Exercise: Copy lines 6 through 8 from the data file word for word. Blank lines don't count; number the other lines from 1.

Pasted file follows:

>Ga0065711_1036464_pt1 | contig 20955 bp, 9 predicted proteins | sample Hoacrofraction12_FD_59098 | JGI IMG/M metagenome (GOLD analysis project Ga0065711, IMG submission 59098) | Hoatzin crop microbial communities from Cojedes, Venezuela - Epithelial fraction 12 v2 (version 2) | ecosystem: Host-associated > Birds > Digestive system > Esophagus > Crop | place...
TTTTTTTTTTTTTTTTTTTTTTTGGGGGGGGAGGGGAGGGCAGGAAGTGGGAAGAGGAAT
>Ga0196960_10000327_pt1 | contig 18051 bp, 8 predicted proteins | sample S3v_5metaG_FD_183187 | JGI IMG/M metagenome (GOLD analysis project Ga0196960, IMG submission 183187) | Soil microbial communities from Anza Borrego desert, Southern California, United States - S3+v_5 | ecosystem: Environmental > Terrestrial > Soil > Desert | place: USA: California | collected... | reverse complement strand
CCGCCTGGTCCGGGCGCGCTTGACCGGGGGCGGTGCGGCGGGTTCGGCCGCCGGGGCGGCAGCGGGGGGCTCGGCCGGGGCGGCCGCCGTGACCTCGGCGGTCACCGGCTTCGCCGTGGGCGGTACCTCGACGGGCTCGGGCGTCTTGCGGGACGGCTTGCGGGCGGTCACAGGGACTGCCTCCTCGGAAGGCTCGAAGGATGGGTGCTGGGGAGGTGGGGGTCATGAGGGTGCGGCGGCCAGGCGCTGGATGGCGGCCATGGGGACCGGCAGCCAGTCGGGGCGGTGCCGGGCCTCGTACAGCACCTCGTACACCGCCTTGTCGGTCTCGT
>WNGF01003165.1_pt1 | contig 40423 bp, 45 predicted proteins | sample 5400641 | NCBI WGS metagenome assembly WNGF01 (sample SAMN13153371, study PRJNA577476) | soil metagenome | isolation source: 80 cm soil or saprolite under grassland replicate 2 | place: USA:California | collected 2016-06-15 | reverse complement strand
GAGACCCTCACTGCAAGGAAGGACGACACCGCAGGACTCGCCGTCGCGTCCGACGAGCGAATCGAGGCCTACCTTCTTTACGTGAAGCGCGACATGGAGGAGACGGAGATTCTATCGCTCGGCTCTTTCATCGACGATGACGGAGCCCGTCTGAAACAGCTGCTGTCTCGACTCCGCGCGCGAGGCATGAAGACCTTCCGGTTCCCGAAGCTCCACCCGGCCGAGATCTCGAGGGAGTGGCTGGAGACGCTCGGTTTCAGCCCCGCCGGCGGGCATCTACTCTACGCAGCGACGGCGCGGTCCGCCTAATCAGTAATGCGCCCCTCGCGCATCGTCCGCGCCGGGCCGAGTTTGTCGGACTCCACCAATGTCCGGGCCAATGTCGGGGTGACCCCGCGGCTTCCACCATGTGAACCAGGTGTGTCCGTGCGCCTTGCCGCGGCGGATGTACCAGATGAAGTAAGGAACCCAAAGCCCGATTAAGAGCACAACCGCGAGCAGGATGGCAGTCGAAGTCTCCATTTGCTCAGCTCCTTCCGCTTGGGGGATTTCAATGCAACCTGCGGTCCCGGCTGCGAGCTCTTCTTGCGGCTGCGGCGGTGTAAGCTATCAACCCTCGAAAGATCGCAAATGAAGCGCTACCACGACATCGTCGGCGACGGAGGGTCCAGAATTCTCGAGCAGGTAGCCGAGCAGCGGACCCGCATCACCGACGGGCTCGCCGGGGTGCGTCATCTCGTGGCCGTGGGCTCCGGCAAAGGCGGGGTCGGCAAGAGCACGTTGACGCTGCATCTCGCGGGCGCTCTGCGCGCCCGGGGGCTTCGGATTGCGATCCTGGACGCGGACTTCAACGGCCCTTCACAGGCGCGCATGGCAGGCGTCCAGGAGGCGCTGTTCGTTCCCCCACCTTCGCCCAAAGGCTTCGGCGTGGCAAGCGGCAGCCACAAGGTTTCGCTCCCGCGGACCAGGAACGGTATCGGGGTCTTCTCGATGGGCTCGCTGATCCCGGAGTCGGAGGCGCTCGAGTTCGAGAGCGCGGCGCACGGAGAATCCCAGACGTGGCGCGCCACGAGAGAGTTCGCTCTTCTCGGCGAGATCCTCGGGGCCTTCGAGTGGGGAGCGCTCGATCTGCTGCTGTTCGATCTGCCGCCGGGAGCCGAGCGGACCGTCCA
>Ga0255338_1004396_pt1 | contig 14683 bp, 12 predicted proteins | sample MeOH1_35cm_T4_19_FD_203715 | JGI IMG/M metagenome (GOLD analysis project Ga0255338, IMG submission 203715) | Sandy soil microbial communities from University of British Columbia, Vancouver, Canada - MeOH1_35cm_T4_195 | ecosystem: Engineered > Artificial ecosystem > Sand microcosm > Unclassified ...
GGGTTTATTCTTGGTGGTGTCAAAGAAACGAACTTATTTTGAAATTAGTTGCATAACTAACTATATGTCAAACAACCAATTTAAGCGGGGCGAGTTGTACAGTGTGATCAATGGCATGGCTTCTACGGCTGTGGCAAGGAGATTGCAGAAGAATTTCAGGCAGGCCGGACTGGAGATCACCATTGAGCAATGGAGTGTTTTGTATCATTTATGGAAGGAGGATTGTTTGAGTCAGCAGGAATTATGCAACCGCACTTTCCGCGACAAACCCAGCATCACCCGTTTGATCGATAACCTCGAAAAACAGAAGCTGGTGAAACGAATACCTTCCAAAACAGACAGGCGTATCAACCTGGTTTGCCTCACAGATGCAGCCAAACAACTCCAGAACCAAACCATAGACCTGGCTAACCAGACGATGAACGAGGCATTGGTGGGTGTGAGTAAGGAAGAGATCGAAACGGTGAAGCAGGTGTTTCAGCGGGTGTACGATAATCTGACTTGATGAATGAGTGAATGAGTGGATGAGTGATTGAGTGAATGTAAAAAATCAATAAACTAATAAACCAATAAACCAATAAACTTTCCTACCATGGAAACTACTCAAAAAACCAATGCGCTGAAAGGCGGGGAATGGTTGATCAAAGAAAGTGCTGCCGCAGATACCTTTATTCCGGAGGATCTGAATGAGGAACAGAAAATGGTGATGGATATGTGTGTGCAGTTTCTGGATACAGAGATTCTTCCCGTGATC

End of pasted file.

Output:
GAGACCCTCACTGCAAGGAAGGACGACACCGCAGGACTCGCCGTCGCGTCCGACGAGCGAATCGAGGCCTACCTTCTTTACGTGAAGCGCGACATGGAGGAGACGGAGATTCTATCGCTCGGCTCTTTCATCGACGATGACGGAGCCCGTCTGAAACAGCTGCTGTCTCGACTCCGCGCGCGAGGCATGAAGACCTTCCGGTTCCCGAAGCTCCACCCGGCCGAGATCTCGAGGGAGTGGCTGGAGACGCTCGGTTTCAGCCCCGCCGGCGGGCATCTACTCTACGCAGCGACGGCGCGGTCCGCCTAATCAGTAATGCGCCCCTCGCGCATCGTCCGCGCCGGGCCGAGTTTGTCGGACTCCACCAATGTCCGGGCCAATGTCGGGGTGACCCCGCGGCTTCCACCATGTGAACCAGGTGTGTCCGTGCGCCTTGCCGCGGCGGATGTACCAGATGAAGTAAGGAACCCAAAGCCCGATTAAGAGCACAACCGCGAGCAGGATGGCAGTCGAAGTCTCCATTTGCTCAGCTCCTTCCGCTTGGGGGATTTCAATGCAACCTGCGGTCCCGGCTGCGAGCTCTTCTTGCGGCTGCGGCGGTGTAAGCTATCAACCCTCGAAAGATCGCAAATGAAGCGCTACCACGACATCGTCGGCGACGGAGGGTCCAGAATTCTCGAGCAGGTAGCCGAGCAGCGGACCCGCATCACCGACGGGCTCGCCGGGGTGCGTCATCTCGTGGCCGTGGGCTCCGGCAAAGGCGGGGTCGGCAAGAGCACGTTGACGCTGCATCTCGCGGGCGCTCTGCGCGCCCGGGGGCTTCGGATTGCGATCCTGGACGCGGACTTCAACGGCCCTTCACAGGCGCGCATGGCAGGCGTCCAGGAGGCGCTGTTCGTTCCCCCACCTTCGCCCAAAGGCTTCGGCGTGGCAAGCGGCAGCCACAAGGTTTCGCTCCCGCGGACCAGGAACGGTATCGGGGTCTTCTCGATGGGCTCGCTGATCCCGGAGTCGGAGGCGCTCGAGTTCGAGAGCGCGGCGCACGGAGAATCCCAGACGTGGCGCGCCACGAGAGAGTTCGCTCTTCTCGGCGAGATCCTCGGGGCCTTCGAGTGGGGAGCGCTCGATCTGCTGCTGTTCGATCTGCCGCCGGGAGCCGAGCGGACCGTCCA
>Ga0255338_1004396_pt1 | contig 14683 bp, 12 predicted proteins | sample MeOH1_35cm_T4_19_FD_203715 | JGI IMG/M metagenome (GOLD analysis project Ga0255338, IMG submission 203715) | Sandy soil microbial communities from University of British Columbia, Vancouver, Canada - MeOH1_35cm_T4_195 | ecosystem: Engineered > Artificial ecosystem > Sand microcosm > Unclassified ...
GGGTTTATTCTTGGTGGTGTCAAAGAAACGAACTTATTTTGAAATTAGTTGCATAACTAACTATATGTCAAACAACCAATTTAAGCGGGGCGAGTTGTACAGTGTGATCAATGGCATGGCTTCTACGGCTGTGGCAAGGAGATTGCAGAAGAATTTCAGGCAGGCCGGACTGGAGATCACCATTGAGCAATGGAGTGTTTTGTATCATTTATGGAAGGAGGATTGTTTGAGTCAGCAGGAATTATGCAACCGCACTTTCCGCGACAAACCCAGCATCACCCGTTTGATCGATAACCTCGAAAAACAGAAGCTGGTGAAACGAATACCTTCCAAAACAGACAGGCGTATCAACCTGGTTTGCCTCACAGATGCAGCCAAACAACTCCAGAACCAAACCATAGACCTGGCTAACCAGACGATGAACGAGGCATTGGTGGGTGTGAGTAAGGAAGAGATCGAAACGGTGAAGCAGGTGTTTCAGCGGGTGTACGATAATCTGACTTGATGAATGAGTGAATGAGTGGATGAGTGATTGAGTGAATGTAAAAAATCAATAAACTAATAAACCAATAAACCAATAAACTTTCCTACCATGGAAACTACTCAAAAAACCAATGCGCTGAAAGGCGGGGAATGGTTGATCAAAGAAAGTGCTGCCGCAGATACCTTTATTCCGGAGGATCTGAATGAGGAACAGAAAATGGTGATGGATATGTGTGTGCAGTTTCTGGATACAGAGATTCTTCCCGTGATC